I am very happy to have come across this website. I am 31 years old and I currently work in finance. Becoming an MD has been a dream of mine for most of the last decade. However, after graduating from college I moved to NYC and I have been working in finance ever since. Lately, I have come across some stories (per your website) of individuals, somewhat like myself, gaining acceptance to medical school and then going on to become successful physicians. Reading their stories has given me some hope that maybe I could realize my dream as well. My problem is that I am lost right now. I really don’t know where to begin. Should I take a class at a local college? Should I volunteer? I graduated in 2000 with a low GPA (3.0). Do I even have a chance? Any advice would be greatly appreciated. Thank you- Rick
Welcome! You’ll find this forum quite supportable. I, too, am looking to go to medical school in a few years and I’ll be 45. You’ll see that there are many posters who are over 30 and are at different stages of this pursuit.
Have you had any exposure to the medical field? There are many pre-meds that glorify it, and I can tell you, it can be tough to deal with at times. I would actually suggest that you do some research and volunteer and if you know of any physicians, talk directly with them face to face.
If it is something that you still want to pursue, you’ll probably want to look into a post-bacc (doesn’t have to be formal). How long was it since you graduated? If it has been a while, you might want to look into another bachelors in biology perhaps?, but that isn’t required…You’ll need to take the prerequisite sciences - General Chem I/II w/labs, Organic Chem I/II w/labs, Biology I/II w/labs and Physics I/II w/labs. Even though you may not be able to increase your overall GPA that much, if you work hard at these classes you can have a competitive BCPM GPA which consists of the sciences.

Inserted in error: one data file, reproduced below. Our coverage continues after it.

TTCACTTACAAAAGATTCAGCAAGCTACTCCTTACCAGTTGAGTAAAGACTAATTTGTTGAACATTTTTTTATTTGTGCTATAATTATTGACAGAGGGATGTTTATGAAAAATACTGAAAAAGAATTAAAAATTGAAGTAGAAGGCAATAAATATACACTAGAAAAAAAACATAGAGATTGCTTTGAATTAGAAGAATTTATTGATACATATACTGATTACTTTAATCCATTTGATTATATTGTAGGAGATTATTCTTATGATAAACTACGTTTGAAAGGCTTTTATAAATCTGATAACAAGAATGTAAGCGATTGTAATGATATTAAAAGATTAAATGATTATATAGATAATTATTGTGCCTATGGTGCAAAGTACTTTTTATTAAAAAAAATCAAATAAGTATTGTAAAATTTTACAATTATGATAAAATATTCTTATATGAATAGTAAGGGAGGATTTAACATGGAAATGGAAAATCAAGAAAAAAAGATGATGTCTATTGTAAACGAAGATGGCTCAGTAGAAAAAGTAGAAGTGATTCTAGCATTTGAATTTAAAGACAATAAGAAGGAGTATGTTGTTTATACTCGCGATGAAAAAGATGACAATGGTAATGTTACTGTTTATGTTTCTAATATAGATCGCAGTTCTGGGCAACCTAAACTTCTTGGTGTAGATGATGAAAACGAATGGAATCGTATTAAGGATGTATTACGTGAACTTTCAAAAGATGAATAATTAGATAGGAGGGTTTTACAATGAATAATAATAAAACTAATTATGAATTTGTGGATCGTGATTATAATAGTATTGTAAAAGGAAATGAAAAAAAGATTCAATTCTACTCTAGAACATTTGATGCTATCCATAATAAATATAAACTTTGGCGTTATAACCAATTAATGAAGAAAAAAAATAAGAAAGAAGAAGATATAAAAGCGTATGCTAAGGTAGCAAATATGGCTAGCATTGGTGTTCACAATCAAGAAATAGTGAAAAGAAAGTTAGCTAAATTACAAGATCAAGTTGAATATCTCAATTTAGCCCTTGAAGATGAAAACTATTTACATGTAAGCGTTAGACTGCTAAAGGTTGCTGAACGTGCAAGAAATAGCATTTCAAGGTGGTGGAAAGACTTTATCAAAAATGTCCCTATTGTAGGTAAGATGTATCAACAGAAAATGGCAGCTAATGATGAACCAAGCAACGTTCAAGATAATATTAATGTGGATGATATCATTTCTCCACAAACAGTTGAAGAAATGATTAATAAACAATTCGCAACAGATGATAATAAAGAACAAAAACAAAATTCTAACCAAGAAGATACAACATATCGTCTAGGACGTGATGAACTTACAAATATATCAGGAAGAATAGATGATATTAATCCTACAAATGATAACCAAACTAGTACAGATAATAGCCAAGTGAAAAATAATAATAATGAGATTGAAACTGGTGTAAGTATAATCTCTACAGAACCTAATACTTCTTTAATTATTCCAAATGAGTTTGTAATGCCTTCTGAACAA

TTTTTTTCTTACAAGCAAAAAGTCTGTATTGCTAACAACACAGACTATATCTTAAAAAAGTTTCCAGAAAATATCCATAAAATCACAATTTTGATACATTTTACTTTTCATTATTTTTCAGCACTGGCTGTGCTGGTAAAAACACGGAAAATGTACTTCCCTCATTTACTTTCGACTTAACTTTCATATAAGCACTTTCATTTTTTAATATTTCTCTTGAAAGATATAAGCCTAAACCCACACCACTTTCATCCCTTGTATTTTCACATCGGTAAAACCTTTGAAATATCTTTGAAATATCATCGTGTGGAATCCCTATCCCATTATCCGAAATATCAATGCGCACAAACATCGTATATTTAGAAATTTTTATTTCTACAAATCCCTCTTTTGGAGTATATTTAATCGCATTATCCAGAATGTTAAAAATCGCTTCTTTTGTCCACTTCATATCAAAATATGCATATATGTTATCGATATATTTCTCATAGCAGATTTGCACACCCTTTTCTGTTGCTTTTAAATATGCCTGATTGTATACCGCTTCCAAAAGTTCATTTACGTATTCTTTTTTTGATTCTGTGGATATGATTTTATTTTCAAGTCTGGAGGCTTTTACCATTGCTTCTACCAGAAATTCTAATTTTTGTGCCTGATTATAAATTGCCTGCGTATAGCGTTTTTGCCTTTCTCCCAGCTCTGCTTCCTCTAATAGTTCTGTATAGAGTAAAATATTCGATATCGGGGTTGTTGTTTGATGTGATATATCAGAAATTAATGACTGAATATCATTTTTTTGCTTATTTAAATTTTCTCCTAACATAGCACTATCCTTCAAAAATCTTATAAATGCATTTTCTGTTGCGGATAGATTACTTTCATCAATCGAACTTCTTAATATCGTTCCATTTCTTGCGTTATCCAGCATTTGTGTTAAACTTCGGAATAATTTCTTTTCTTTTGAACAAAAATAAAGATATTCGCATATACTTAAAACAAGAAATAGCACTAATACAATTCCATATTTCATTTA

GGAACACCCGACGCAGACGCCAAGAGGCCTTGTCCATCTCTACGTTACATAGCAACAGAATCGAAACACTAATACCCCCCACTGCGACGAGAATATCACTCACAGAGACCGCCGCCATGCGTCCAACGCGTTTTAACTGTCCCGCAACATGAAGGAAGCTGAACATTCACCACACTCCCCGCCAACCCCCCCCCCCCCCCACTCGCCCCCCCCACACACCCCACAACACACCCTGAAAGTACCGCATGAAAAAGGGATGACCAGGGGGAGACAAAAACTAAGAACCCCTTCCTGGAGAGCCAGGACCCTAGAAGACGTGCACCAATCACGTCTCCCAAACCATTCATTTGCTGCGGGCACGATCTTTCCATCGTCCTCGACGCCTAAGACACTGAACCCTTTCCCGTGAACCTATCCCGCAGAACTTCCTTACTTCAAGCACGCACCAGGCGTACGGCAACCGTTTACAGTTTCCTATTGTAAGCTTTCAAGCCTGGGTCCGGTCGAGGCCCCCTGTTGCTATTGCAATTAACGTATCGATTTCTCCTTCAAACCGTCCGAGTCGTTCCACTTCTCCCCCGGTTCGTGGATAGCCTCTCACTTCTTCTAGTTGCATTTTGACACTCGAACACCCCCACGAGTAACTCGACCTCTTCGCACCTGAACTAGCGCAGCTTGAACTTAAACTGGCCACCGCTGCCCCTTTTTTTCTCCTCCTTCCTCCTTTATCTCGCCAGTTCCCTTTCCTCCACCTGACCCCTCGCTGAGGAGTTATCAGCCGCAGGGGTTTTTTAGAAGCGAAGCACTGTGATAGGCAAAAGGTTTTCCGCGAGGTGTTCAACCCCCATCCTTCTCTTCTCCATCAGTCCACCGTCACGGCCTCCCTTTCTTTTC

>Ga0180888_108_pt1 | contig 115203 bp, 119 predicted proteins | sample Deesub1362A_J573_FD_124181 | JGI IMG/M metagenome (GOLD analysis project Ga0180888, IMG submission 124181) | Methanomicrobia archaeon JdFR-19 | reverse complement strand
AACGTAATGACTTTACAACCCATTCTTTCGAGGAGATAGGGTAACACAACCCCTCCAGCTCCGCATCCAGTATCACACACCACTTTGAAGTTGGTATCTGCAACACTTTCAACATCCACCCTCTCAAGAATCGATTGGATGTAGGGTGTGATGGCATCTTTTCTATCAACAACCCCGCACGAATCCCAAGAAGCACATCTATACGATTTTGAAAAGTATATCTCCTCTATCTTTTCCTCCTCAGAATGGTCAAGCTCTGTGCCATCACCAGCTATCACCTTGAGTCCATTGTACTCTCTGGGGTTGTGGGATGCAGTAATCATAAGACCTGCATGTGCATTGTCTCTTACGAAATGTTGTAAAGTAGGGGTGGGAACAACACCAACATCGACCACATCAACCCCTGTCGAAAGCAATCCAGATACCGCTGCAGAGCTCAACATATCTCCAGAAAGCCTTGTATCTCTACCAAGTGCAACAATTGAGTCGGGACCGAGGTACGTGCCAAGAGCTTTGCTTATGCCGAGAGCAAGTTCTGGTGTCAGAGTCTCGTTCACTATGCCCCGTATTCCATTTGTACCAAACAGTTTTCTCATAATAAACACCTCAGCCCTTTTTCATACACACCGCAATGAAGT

As a resident of New York, I would recommend CUNY Hunter College. They do have night classes if you need to go part-time.
Another thing that you will need to do once you finish your prerequisites is to take the MCAT. You’ll want to do really well with this, so don’t rush to take the test…be prepared.
Best of luck!
volunteering can be a useful (and humbling) experience. I would give it a try, see how deep your commitment and desire run, and consider taking a night course to see whether school floats your boat. You can raise your gpa if you select appropriate courses and work hard at them. I’d recommend something relatively easy to start, like pre-chemistry (I’m assuming you’ve got plenty of math) just to rebuild your study habits, then if all goes well plunge in and go for it.
Thank you for the reply. Well, I graduated in 2000 with a degree in Economics and a minor in Biology. I used to intern for a surgeon during my college years and I did some volunteer work as well. However, that was many years ago. I was thinking about volunteering at my local hospital to see if I still had interest. Also I was thinking of taking a night class. Given the time that has passed, do you think I will have to retake all my pre-req courses? I did take everything but organic chem in college. Again, thank you so much for taking the time to reply.
I forgot to mention that I am living in Southern California. Do you think UCLA or USC would be good places to start with a night class? Say in Bio?
Whether or not you should retake your pre-reqs has no good answer, unfortunately. Many schools prefer/require that your pre-reqs be less than ten years old. However, most of them seem to be willing to waive that if you have strong recent course work and a strong MCAT. If you did mediocre or poorly in any of the pre-reqs the first time around, you should definitely retake them. If you think your knowledge is rusty, you may want to retake them, just to refresh your memory before moving on to the MCAT or organic. If you feel like you can brush up on them on your own, it may not be necessary.
You should probably consider taking a few upper level science courses whether you repeat the pre-reqs or not, so you have some recent coursework to show the adcoms.
A biology class might not be a bad place to start. Biology has seen quite a few changes. You might want to leaf through some inorganic chemistry to see how rusty you are on those concepts prior to taking organic.
I’m sorry Rick, I thought you were still in NY. Definitely consider those two schools. I would definitely advise you to speak with someone at one of the schools. I see that a couple of the kind folks here have given you some good starting spots…best of luck!